Ah, been there--and probably couldn't express it as well as you have. I'm glad to find someone who feels the same as I do about the lives of these little are awesome, girl!

-stephanie- said...

Thank you for your caring loving heart. I'm sure these babies felt the care and concern, and love.

mrosev14 said...

I think bereavement is so important, I don't think people understand the importance of it until someone they have loved has been lost. That is amazing how one quiet shift can change your course of nursing forever. I can't wait to see the way my nursing career evolves. Thanks for sharing another wonderful story.

blueviolet said...

That was one of the most touching and beautiful stories I've ever heard. You are an angel on earth.

jennykate77 said...

I don't understand why the parents couldn't have held her until she passed. Makes me so sad...and makes my heart ache. What an angel you are to these desperate little babies. I love your love for them. It's so apparent in the things that you write and share with us. That's what makes you a PHENOMENAL

Pam D said...

What an amazing blessing, that God put the two of you together. You, to comfort her during her brief time here. Her, to teach you that ALL life has value and that compassion trumps efficiency. If her parents only knew... what a comfort that would be to them. I DO know that God was smiling down on you... and I believe that you will hold her again someday, and she will KNOW you.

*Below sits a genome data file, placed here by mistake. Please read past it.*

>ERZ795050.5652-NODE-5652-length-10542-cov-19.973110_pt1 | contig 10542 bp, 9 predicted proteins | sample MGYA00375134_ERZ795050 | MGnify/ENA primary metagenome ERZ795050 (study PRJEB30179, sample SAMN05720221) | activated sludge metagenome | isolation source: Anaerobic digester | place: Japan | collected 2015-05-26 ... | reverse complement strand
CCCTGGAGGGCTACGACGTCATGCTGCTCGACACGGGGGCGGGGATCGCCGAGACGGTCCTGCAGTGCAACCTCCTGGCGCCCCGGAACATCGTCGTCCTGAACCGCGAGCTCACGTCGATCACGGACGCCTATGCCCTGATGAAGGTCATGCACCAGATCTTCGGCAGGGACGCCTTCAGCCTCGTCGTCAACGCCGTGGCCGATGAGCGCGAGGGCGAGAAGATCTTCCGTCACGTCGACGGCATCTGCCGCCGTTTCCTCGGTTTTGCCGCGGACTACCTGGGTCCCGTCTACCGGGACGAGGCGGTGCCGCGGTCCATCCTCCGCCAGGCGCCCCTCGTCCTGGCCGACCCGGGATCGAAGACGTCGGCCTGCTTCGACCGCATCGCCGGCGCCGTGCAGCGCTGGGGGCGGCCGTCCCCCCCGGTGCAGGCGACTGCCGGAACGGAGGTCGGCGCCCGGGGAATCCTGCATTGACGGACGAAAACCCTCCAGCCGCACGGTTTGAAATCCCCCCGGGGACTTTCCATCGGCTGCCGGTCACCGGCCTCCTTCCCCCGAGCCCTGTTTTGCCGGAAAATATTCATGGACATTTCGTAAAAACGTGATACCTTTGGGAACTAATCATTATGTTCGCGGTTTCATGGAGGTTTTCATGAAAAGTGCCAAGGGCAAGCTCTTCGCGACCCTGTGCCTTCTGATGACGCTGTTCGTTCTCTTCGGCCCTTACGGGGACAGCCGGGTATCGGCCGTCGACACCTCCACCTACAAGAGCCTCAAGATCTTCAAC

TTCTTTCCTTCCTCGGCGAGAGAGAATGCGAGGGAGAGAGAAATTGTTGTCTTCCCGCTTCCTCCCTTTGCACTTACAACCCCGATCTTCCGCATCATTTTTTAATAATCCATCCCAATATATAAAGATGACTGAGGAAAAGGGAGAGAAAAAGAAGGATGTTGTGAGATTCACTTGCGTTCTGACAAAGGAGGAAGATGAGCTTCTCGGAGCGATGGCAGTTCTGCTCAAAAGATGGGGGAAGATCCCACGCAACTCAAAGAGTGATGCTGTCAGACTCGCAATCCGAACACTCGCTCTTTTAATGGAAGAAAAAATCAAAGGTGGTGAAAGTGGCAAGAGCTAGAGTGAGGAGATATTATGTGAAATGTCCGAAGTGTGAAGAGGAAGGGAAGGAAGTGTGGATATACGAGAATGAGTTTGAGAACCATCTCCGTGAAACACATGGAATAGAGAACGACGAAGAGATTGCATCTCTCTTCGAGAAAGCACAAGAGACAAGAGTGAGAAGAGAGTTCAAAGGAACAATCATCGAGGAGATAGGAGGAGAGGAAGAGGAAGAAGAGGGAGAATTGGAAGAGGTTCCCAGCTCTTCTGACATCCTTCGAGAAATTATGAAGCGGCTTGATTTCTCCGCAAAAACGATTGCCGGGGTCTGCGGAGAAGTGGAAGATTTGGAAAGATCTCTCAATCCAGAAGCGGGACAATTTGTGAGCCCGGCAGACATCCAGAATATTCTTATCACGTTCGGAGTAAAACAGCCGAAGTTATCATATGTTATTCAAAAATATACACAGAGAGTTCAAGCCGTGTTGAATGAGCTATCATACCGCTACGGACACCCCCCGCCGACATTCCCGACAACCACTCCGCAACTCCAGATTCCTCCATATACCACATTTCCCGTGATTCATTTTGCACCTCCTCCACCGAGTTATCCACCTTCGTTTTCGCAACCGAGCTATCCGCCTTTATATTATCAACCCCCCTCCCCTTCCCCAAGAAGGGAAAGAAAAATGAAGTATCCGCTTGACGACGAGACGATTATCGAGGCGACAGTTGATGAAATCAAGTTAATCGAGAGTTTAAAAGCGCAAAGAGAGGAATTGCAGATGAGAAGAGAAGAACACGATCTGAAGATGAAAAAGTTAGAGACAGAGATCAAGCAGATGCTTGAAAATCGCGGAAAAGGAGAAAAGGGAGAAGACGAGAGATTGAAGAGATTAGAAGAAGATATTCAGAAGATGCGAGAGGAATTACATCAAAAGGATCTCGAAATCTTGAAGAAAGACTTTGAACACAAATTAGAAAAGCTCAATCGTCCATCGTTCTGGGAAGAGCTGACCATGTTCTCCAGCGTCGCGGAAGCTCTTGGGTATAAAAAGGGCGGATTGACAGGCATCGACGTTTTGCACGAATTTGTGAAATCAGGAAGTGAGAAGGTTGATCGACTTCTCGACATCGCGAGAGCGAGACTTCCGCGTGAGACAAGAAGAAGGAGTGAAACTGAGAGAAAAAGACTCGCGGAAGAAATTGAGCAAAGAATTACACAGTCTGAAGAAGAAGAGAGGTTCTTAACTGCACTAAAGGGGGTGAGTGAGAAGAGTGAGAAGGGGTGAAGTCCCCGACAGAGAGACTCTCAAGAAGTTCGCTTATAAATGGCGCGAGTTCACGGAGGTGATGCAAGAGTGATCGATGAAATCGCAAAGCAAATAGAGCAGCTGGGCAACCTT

grandma mac said...

As I read this, I thought of the thousands that are aborted in third trimester, some still "alive" and just put in a room to die...My heart aches for all the sweet, sweet children that come into this world who do not have you to tend to them. What a blessing you are to this Earth...What a blessing and joy that you are to our Heavenly Father that you can minister to the healthy, the sick and the dying, you are there with your sweet face peering over them, making sure that all is well.

Thank you again, for the inspiring story! I hope you have a great day, and remember, take care of you... :)

Gracie said...

Beautiful, Julie. This is what Nursing is all about and what makes me proud to be a Nurse. =)

He And Me + 3 said...

Thank God for nurses that care like you. How horrible that mommy was not allowed to hold her baby and be with her when she passed away. So glad that you were there with that sweet baby. You make a difference my friend.

Anne Basso said...

God love you, Julie. When I think of holding my tiny lifeless 22 week old Sarah in my arms, I can see all the things that you talked about, except the heartbeat. The only physical sign that all was not right with Sarah, was the bulge on the top of her head where her meninges had pushed through with all the pressure of the fluid, and her poor brain.